Monday, August 20, 2012

It's the Waiting that Can Kill You (figuratively speaking)


As a writer you can spend a lot of time waiting. I used to write another novel while waiting for a rejection letter from the last effort. As a result, I now have a closet full of unpublished novels waiting for me to get around to sending them off to an unsuspecting publisher.

What set me off on this untracked train of thought was this month’s annual week-long sailing expedition with a granddaughter up Lake Winnipeg. After carefully checking the forecasts, we ran into the usual bad weather on day one. Normally I enjoy watching thunderstorms, but not from the middle of a large lake. We took the sails down in anticipation of the usual howling winds, stuffed the crew down below, closed the hatch, and waited behind the wheel for the darkness to descend. This time there was no wind, just the thunder, lightning, and very heavy rain. The heavy drops slicked down the waves until they looked like beaten metal. Wondering why I hadn’t made more use of nautical themes in my writings, I had the opportunity to think about how I might use the current situation in a plot. A science fiction theme could have a space ship crashing and the occupant rescued by a sailor. Fantasy lends itself to such a scene: sea monsters, mermaids, princesses fleeing an evil something or other. I even wondered about a romance, picturing the soaking sailor going down below when the storm passed to be toweled down by his grateful passenger ... and one thing would lead to another...

I even made some notes, once we reached a dock.

I was in a good mood when a few days later we settled down at anchor in a tranquil bay with three other boats. My mood was soon jarred by a sailor in a zodiac disturbing our relaxation to announce that a strong squall warning had been issued, and suggesting everyone put out more anchor line to ride it out. Here is where the waiting comes into my tale. We sat out in the cockpit that evening watching the sky. Clouds making shapes like grasping hands while the lake turned to glass. Talk about anticipation! The thought of any plot ideas sank to the bottom of my mind. In the end, nothing much happened; the wind that night was no worse than usual, although I did peer out once to a magnificent light show on the far side of the lake.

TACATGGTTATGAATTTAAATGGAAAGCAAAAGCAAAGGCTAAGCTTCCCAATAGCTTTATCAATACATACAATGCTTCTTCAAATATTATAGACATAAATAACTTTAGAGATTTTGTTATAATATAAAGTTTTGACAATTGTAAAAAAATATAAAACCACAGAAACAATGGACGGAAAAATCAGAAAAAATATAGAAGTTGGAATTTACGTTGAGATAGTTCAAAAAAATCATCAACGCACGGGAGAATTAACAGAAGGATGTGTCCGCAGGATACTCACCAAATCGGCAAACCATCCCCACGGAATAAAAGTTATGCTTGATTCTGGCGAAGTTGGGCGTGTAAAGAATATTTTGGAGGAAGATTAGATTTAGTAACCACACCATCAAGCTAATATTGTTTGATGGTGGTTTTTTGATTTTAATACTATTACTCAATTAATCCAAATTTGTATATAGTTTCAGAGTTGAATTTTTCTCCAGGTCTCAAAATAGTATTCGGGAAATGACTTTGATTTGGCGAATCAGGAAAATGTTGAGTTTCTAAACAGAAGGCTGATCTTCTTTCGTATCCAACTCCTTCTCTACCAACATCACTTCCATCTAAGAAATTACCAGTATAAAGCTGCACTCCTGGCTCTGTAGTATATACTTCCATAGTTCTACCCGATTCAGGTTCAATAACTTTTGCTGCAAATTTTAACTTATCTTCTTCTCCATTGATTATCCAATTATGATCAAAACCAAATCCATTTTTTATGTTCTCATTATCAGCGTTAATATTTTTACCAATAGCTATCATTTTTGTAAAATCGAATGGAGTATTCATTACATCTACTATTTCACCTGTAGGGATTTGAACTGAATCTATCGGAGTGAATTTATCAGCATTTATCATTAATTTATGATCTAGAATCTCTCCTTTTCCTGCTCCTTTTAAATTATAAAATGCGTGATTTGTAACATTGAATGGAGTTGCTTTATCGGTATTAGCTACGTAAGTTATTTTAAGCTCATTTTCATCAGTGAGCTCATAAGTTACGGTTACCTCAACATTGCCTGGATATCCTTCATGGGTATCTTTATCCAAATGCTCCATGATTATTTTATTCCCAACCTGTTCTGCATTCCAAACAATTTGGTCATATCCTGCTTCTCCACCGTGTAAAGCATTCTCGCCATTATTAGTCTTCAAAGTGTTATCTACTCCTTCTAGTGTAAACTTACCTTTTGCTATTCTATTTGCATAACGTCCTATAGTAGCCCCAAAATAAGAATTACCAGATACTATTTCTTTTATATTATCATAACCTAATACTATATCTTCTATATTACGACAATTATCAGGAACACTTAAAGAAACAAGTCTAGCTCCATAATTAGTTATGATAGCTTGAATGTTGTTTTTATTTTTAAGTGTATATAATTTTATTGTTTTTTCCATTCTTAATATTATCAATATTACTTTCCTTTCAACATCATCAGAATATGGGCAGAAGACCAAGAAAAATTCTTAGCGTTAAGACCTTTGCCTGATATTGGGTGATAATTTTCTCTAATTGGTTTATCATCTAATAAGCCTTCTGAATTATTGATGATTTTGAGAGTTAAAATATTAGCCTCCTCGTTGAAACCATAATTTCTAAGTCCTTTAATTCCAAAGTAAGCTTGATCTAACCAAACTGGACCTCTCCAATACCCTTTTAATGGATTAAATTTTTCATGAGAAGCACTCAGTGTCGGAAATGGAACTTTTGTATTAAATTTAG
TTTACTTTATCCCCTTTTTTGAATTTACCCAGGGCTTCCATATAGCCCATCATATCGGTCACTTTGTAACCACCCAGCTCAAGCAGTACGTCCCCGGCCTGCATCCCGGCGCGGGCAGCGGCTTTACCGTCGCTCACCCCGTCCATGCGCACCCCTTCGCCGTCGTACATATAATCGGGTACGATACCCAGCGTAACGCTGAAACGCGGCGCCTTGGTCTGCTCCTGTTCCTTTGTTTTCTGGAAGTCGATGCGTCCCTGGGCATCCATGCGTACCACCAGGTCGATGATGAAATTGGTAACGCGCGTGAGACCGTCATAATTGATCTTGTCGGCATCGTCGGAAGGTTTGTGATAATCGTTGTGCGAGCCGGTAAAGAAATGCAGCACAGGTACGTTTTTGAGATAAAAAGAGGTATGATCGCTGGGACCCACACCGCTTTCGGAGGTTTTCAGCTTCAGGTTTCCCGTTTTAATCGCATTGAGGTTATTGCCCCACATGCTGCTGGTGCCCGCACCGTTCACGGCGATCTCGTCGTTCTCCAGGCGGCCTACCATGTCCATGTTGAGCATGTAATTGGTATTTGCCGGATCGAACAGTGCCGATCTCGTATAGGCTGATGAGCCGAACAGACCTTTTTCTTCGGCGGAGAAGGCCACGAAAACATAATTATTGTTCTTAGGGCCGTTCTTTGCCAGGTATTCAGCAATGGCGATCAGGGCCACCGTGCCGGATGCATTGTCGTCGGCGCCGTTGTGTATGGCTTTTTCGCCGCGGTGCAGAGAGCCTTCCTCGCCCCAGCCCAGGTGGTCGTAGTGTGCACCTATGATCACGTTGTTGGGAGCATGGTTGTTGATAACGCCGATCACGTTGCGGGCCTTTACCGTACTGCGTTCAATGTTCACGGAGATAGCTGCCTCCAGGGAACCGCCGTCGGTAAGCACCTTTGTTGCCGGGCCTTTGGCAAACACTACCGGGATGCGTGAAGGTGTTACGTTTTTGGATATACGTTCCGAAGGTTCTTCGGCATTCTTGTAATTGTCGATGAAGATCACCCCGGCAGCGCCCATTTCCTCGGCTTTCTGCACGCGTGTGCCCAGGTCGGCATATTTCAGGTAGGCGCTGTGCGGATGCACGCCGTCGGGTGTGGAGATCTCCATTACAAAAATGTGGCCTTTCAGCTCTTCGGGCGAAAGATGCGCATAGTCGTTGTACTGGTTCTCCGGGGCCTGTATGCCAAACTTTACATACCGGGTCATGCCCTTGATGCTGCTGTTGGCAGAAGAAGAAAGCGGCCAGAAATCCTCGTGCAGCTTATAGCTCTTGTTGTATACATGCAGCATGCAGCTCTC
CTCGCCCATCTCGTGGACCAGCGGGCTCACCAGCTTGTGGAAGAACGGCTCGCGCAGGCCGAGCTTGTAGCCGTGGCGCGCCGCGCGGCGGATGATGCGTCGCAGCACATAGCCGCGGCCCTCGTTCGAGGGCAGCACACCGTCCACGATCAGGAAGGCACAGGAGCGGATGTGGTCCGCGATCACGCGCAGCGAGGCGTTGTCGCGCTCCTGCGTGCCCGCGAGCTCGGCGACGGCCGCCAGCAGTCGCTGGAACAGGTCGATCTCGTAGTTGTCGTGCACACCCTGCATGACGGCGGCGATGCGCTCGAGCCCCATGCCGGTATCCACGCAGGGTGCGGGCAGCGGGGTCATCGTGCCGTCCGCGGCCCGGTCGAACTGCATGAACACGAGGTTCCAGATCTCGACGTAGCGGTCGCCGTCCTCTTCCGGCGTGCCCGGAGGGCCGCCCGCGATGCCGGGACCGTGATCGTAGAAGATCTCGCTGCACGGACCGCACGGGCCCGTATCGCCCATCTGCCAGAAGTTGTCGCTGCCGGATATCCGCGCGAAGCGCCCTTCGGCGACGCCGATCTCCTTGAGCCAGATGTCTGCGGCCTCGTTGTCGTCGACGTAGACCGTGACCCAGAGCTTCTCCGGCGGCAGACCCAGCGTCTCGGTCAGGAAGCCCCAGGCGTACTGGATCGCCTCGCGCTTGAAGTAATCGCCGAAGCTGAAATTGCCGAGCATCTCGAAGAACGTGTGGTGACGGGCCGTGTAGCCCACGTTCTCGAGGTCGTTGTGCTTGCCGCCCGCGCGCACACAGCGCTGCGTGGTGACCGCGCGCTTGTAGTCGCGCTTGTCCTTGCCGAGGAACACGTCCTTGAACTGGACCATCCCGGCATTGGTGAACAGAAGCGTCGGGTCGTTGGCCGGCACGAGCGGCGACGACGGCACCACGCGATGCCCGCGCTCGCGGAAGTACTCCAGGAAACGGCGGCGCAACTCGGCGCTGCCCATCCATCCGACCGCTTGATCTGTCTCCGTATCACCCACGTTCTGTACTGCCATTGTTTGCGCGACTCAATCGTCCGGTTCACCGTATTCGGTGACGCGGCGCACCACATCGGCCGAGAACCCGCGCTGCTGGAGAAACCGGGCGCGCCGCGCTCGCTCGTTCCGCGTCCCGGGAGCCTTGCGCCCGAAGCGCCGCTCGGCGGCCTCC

We seemed to have daily bad weather, and the sail home at the end was one I may not forget. It would make a good setting for a horror tale, if I really want to recall it.

The bottom line is that plots lie in wait all around us. Waiting for someone else to write the story can kill your creative ideas. Pull up anchor and put pen to paper, or fingers to keyboard, and write that tale, before the ideas, and magnificent settings, drift away.

R.J. Hore

www.ronaldhore.com

4 comments:

Julie Eberhart Painter said...

You're very right, and such observations can fade and slip away before you have the chance to record them in all their clarity. Take notes if you can't write the scene. Start your story with the most amazing part of your experience. Remember Rebecca? "The last camel died at noon."

What an opening line, the hook...the hook!

Ute Carbone said...

Yes! I'll often write down little bits of info, or an opening line that pops into my head. Or a title. I have a folder of these sorts of snippets. If you don't put them to paper, you forget them!

Jude Johnson said...

I always carry a small notebook in my purse for just such occasions. The memory can be slippery, and jotting details is vital.

~Jude

linda_rettstatt said...

I've written scenes for potential books just about everywhere--even while sitting at a slot machine! I used to carry 3x5 cards with me. Now I dictate into my cell phone and type it out later.